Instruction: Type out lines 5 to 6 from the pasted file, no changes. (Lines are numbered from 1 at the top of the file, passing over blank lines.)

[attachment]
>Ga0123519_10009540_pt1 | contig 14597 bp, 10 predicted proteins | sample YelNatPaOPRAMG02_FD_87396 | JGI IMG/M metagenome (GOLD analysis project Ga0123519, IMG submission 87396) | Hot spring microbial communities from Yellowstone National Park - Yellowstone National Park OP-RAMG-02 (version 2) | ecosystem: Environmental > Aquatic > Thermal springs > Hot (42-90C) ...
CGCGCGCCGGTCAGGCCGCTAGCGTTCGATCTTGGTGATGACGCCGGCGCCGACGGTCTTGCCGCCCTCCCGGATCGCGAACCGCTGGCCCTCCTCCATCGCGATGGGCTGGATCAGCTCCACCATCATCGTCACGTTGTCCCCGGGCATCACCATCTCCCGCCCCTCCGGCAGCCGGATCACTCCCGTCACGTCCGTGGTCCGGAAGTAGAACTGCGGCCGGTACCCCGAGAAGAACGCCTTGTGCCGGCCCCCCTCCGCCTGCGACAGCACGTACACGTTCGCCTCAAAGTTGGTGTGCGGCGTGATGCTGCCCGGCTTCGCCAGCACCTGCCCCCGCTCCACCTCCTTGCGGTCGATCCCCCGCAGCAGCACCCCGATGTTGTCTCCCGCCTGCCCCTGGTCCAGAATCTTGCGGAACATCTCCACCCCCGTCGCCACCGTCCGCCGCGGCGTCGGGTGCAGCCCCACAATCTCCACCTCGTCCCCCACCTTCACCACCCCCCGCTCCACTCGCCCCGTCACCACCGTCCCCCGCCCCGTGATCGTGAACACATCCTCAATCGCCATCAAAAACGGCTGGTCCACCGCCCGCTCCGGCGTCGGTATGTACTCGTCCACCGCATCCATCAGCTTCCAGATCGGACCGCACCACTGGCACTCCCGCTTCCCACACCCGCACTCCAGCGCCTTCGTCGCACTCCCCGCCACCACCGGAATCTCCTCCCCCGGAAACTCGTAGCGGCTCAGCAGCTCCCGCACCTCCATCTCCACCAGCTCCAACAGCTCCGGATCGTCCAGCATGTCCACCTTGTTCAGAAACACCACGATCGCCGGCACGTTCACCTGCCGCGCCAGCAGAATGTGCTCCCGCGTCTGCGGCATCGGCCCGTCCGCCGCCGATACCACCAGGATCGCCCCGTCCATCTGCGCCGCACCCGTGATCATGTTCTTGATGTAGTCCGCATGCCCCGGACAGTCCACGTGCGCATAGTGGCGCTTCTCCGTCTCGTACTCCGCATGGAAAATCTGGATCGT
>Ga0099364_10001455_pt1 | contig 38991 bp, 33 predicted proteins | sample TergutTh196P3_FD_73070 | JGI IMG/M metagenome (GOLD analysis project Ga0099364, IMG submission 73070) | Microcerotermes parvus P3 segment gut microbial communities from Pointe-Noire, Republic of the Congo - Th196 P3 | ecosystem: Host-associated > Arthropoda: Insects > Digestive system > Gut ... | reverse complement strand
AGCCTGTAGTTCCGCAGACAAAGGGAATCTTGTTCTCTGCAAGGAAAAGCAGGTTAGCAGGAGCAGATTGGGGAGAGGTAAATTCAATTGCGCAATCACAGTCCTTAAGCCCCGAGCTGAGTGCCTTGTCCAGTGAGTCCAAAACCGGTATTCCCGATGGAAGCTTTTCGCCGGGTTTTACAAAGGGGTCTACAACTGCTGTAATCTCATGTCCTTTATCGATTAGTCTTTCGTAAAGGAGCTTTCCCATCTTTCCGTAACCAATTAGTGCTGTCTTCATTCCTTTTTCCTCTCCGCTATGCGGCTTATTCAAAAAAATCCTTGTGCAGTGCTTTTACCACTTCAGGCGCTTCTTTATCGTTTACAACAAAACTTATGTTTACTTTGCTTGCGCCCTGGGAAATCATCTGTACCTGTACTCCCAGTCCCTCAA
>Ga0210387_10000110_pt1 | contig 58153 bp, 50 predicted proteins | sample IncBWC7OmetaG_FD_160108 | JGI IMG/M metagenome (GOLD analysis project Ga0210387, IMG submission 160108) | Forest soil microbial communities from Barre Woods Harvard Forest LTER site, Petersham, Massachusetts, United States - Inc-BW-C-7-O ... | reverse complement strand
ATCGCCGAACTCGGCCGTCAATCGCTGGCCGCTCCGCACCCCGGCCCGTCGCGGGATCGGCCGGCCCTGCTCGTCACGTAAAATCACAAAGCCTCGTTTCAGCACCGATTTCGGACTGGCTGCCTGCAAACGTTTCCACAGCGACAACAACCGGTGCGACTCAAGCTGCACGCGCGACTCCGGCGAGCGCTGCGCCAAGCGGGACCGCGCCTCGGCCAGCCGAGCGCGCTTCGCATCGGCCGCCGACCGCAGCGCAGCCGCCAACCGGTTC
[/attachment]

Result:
>Ga0210387_10000110_pt1 | contig 58153 bp, 50 predicted proteins | sample IncBWC7OmetaG_FD_160108 | JGI IMG/M metagenome (GOLD analysis project Ga0210387, IMG submission 160108) | Forest soil microbial communities from Barre Woods Harvard Forest LTER site, Petersham, Massachusetts, United States - Inc-BW-C-7-O ... | reverse complement strand
ATCGCCGAACTCGGCCGTCAATCGCTGGCCGCTCCGCACCCCGGCCCGTCGCGGGATCGGCCGGCCCTGCTCGTCACGTAAAATCACAAAGCCTCGTTTCAGCACCGATTTCGGACTGGCTGCCTGCAAACGTTTCCACAGCGACAACAACCGGTGCGACTCAAGCTGCACGCGCGACTCCGGCGAGCGCTGCGCCAAGCGGGACCGCGCCTCGGCCAGCCGAGCGCGCTTCGCATCGGCCGCCGACCGCAGCGCAGCCGCCAACCGGTTC